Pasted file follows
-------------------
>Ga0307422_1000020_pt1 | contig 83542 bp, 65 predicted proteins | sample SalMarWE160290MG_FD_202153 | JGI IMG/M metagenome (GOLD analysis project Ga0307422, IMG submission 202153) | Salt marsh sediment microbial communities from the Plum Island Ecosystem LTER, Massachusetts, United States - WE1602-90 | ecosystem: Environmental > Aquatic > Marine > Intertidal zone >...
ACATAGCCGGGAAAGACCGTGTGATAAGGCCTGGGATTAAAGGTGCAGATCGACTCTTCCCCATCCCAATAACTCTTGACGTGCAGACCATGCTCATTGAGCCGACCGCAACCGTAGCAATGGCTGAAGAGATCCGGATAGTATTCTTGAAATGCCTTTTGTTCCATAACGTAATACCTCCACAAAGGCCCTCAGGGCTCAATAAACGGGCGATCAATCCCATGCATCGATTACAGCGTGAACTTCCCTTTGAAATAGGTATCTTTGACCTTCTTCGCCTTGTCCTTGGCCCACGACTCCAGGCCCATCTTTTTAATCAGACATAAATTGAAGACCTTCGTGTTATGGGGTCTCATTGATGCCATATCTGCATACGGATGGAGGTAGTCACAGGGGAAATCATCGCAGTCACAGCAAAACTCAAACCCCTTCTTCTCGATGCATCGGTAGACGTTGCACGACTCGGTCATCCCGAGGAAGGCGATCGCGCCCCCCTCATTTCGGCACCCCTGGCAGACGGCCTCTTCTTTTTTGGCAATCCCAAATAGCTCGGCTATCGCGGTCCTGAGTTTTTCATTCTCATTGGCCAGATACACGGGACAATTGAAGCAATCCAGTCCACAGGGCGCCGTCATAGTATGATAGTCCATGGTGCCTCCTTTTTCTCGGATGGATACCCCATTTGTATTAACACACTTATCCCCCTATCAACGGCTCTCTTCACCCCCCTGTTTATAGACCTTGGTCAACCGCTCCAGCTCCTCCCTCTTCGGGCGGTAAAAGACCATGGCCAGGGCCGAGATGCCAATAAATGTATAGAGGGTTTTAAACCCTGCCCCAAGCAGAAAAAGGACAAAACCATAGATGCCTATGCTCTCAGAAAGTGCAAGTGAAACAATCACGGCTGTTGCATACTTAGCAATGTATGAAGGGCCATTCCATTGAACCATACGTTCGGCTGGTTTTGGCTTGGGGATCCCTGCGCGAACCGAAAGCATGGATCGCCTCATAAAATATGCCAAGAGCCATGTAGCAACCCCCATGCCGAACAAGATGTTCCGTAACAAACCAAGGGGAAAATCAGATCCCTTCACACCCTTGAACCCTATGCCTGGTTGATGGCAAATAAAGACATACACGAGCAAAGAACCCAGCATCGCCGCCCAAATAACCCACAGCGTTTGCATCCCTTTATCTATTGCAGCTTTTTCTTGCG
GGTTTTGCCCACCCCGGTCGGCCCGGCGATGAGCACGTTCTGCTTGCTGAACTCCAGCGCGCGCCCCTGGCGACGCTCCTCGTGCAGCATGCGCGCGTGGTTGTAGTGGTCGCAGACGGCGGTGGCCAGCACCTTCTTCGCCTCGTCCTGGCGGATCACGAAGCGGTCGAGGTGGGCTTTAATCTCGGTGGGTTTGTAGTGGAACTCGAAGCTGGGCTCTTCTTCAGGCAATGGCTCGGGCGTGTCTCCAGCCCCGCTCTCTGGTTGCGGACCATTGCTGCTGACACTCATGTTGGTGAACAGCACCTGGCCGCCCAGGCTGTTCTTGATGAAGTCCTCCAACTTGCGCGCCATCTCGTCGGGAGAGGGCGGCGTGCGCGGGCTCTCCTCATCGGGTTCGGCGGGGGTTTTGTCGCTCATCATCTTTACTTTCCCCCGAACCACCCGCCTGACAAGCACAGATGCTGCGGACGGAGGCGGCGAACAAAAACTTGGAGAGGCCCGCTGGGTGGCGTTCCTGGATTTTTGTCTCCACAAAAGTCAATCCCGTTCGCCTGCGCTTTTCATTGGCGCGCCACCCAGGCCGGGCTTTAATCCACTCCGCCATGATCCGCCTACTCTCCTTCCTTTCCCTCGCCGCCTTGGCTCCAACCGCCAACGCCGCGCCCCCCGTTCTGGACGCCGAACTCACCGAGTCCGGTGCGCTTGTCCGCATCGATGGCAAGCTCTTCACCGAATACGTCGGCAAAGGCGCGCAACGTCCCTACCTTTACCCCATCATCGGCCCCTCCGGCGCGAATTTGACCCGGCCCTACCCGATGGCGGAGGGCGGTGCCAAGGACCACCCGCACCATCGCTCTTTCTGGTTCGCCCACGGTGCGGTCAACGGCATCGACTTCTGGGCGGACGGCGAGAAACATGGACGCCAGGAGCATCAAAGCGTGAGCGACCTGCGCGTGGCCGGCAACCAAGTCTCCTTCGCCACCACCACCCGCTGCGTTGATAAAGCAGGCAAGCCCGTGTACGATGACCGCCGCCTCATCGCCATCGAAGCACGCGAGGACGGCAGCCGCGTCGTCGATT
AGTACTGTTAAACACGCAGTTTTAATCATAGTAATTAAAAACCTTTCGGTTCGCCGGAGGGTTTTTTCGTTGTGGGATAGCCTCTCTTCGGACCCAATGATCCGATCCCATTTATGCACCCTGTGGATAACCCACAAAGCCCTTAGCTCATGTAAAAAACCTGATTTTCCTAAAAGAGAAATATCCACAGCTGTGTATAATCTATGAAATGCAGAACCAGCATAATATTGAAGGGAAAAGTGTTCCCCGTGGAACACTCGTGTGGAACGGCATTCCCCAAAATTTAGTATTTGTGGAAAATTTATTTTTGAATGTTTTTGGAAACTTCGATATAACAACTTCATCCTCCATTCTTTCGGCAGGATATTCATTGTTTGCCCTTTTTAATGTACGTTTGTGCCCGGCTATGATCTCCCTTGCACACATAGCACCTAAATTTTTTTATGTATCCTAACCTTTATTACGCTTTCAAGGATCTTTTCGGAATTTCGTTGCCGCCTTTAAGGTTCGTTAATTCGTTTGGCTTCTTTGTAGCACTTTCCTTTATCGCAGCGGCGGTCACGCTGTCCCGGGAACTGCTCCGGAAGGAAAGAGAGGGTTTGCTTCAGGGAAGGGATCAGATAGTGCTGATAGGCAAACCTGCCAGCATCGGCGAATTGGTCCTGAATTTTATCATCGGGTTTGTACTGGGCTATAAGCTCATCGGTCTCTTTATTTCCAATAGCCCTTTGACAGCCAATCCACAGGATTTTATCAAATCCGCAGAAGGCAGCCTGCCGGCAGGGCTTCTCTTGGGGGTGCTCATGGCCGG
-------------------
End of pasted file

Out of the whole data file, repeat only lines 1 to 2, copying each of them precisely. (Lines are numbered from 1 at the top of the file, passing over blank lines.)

>Ga0307422_1000020_pt1 | contig 83542 bp, 65 predicted proteins | sample SalMarWE160290MG_FD_202153 | JGI IMG/M metagenome (GOLD analysis project Ga0307422, IMG submission 202153) | Salt marsh sediment microbial communities from the Plum Island Ecosystem LTER, Massachusetts, United States - WE1602-90 | ecosystem: Environmental > Aquatic > Marine > Intertidal zone >...
ACATAGCCGGGAAAGACCGTGTGATAAGGCCTGGGATTAAAGGTGCAGATCGACTCTTCCCCATCCCAATAACTCTTGACGTGCAGACCATGCTCATTGAGCCGACCGCAACCGTAGCAATGGCTGAAGAGATCCGGATAGTATTCTTGAAATGCCTTTTGTTCCATAACGTAATACCTCCACAAAGGCCCTCAGGGCTCAATAAACGGGCGATCAATCCCATGCATCGATTACAGCGTGAACTTCCCTTTGAAATAGGTATCTTTGACCTTCTTCGCCTTGTCCTTGGCCCACGACTCCAGGCCCATCTTTTTAATCAGACATAAATTGAAGACCTTCGTGTTATGGGGTCTCATTGATGCCATATCTGCATACGGATGGAGGTAGTCACAGGGGAAATCATCGCAGTCACAGCAAAACTCAAACCCCTTCTTCTCGATGCATCGGTAGACGTTGCACGACTCGGTCATCCCGAGGAAGGCGATCGCGCCCCCCTCATTTCGGCACCCCTGGCAGACGGCCTCTTCTTTTTTGGCAATCCCAAATAGCTCGGCTATCGCGGTCCTGAGTTTTTCATTCTCATTGGCCAGATACACGGGACAATTGAAGCAATCCAGTCCACAGGGCGCCGTCATAGTATGATAGTCCATGGTGCCTCCTTTTTCTCGGATGGATACCCCATTTGTATTAACACACTTATCCCCCTATCAACGGCTCTCTTCACCCCCCTGTTTATAGACCTTGGTCAACCGCTCCAGCTCCTCCCTCTTCGGGCGGTAAAAGACCATGGCCAGGGCCGAGATGCCAATAAATGTATAGAGGGTTTTAAACCCTGCCCCAAGCAGAAAAAGGACAAAACCATAGATGCCTATGCTCTCAGAAAGTGCAAGTGAAACAATCACGGCTGTTGCATACTTAGCAATGTATGAAGGGCCATTCCATTGAACCATACGTTCGGCTGGTTTTGGCTTGGGGATCCCTGCGCGAACCGAAAGCATGGATCGCCTCATAAAATATGCCAAGAGCCATGTAGCAACCCCCATGCCGAACAAGATGTTCCGTAACAAACCAAGGGGAAAATCAGATCCCTTCACACCCTTGAACCCTATGCCTGGTTGATGGCAAATAAAGACATACACGAGCAAAGAACCCAGCATCGCCGCCCAAATAACCCACAGCGTTTGCATCCCTTTATCTATTGCAGCTTTTTCTTGCG